RE: [DNS] Retention of domain name

RE: [DNS] Retention of domain name

From: Ron Stark <ronstark§businesspark.com.au>
Date: Thu, 29 Nov 2001 07:35:15 +1100
Hi Nick.  The point that needs to be borne in mind here is that it's not the
name per se.  A business invests huge amounts of time and money in
developing and increasing the value of a name.  Brand recognition and all
that.

That increase in value is, to all intents and purposes, capital gain for the
name's owner.  What I've described in my post is a fairly common and
legitimate business scenario, in which current (and new?) policy can have
the effect of arbitrarily confiscating that capital gain.

So in effect, we're going to the market place and telling customers that
they can have this wonderful asset called a domain name, but there are no
guarantees that they'll be able to keep it.  We're also telling our
customers that they should register a domain name to prevent others from
getting in first - but in the fine print, we're also telling them that if
they do so, we might just take it away if we change our mind on policy or if
their circumstances change.

I can see my clients feeling really secure on this one!

Ron Stark


-----Original Message-----
From: Nick Andrew [mailto:nick&#167;zeta.org.au]
Sent: Wednesday, 28 November 2001 9:53 PM
To: dns&#167;auda.org.au
Subject: Re: [DNS] Retention of domain name


On Wed, Nov 28, 2001 at 08:58:47PM +1100, Ron Stark wrote:
> Since my last posting, I have received confirmation that even under the
> current policy, if I change my company name (a fairly common occurrence, I
> should think), I actually lose my rights to my original domain name.

Imagine if T$ forced you to change your telephone number as well.
I think the above analogy correctly and succinctly sums up the issue.

> The only way I can keep the name to stop the registrar from giving what's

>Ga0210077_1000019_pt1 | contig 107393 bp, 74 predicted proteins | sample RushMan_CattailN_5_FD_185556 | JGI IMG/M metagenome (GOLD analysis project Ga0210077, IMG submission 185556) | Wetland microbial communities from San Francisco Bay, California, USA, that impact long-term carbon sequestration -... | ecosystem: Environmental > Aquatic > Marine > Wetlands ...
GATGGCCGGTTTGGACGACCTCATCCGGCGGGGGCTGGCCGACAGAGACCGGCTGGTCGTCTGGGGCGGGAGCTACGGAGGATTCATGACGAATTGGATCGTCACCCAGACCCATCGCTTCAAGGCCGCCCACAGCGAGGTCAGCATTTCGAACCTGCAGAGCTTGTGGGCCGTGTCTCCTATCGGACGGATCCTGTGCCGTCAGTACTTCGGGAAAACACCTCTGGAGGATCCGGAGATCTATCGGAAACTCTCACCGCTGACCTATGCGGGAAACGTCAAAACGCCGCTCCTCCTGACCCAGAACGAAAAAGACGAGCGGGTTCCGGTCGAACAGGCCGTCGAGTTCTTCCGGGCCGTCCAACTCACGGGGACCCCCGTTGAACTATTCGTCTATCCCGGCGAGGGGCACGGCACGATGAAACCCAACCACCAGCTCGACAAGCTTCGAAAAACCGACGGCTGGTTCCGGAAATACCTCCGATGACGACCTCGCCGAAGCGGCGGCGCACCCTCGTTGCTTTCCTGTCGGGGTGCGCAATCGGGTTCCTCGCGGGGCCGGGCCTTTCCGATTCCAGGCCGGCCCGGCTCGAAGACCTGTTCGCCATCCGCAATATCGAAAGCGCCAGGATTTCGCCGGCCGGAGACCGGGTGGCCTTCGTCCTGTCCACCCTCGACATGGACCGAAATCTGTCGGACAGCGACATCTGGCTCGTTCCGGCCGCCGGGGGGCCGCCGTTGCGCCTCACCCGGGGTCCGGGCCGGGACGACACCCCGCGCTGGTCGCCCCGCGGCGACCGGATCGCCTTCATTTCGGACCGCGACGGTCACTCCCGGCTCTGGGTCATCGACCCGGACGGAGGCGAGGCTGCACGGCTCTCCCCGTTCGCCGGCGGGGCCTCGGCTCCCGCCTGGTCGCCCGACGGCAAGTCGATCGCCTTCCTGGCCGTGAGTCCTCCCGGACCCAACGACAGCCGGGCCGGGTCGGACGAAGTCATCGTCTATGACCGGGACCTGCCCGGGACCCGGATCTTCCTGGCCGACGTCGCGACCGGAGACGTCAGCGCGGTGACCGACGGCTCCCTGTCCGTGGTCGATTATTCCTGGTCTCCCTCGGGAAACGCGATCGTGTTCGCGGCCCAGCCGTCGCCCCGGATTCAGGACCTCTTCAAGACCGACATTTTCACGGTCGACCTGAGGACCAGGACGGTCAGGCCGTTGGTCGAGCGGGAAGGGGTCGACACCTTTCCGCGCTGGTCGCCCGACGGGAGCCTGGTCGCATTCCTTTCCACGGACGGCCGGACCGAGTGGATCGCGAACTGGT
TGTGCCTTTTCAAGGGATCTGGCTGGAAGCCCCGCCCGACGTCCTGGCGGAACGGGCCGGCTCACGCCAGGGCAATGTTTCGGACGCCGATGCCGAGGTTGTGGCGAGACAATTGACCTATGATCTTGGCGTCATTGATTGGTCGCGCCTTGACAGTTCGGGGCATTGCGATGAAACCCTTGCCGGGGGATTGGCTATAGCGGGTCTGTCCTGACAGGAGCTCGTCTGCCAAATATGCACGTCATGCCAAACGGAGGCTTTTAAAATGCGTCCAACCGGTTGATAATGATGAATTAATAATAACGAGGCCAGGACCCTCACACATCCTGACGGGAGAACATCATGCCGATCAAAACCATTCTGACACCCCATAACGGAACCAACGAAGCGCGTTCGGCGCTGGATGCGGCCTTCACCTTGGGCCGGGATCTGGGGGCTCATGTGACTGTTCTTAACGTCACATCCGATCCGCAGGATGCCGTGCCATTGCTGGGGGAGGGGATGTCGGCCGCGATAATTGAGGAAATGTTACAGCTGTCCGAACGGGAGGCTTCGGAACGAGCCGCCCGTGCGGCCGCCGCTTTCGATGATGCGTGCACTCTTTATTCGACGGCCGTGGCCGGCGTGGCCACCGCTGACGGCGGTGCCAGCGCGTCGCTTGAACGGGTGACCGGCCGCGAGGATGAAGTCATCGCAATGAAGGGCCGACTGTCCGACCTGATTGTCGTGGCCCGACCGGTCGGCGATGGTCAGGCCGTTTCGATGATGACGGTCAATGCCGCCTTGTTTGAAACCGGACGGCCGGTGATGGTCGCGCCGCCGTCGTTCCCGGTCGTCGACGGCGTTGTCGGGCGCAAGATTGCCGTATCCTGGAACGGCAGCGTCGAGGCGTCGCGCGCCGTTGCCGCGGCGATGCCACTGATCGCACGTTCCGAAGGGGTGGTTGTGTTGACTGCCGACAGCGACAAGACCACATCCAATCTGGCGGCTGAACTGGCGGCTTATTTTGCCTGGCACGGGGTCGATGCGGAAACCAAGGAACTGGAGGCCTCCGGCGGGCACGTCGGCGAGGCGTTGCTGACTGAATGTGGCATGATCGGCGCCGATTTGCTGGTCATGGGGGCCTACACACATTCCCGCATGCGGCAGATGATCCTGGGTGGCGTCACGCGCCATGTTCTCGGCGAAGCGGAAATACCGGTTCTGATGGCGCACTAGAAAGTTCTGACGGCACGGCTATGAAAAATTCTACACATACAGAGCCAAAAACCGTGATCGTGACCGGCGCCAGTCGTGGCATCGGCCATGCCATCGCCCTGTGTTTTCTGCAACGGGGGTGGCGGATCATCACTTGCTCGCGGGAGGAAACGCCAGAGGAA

> indisputably mine to another entity is to register a separate business
name
> or trade mark [...]

You may believe it's indisputably yours, but the policy does not
recognise that right. I think that's a flaw in the policy.

IIRC the com.au policy under kre was that a domain, once registered,
could remain with the current owner despite the domain (or the owner)
not complying with subsequent revisions of the policy. So, to give an
example, if news.com.au was registered before "no generic names" became
part of the policy, the registration would not be invalidated on the
addition of the generic names clause into the policy.

> And that too may be a problem, because I'm not sure (I stand to be
corrected
> in this) that policy allows domain names to be transferred to a new owner.

They have to buy the business - or business name, assuming that is
possible.

> Either that, or I have to register a new domain name as a derivation of my
> new company name, which also may be not available, because somebody with a
> similar business name in another State may already have the domain name I
> need.  And the only reason I would need it in the first place is because I
> had to forfeit what I already rightfully owned.  Then I would have to
begin
> again to build brand and market awareness.

It's a lot of rules and compliance costs to you, and a lot of
implementation costs (verification and enforcement) to the
registrar. Somebody tell me again what was so bad about "open
slather" in com.au ?

> I am informed that the new policy will allow "close association with the
> domain name" to be a criterion to retain it [...]

That addresses one of my concerns, i.e. that prior well-established use
will be considered. Case in point, there's a certain domain "zeta.org.au"
which is now owned by Pacific Internet (trading as Zeta, if that helps),
which was registered in 1994 or thereabouts, and which quite likely
does _not_ comply with the current rules for org.au. I would hate to
see that registration become invalid, and so would the several thousand
users who rely on it for their email address.

Nick.

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Received on Wed Nov 28 2001 - 20:42:56 UTC

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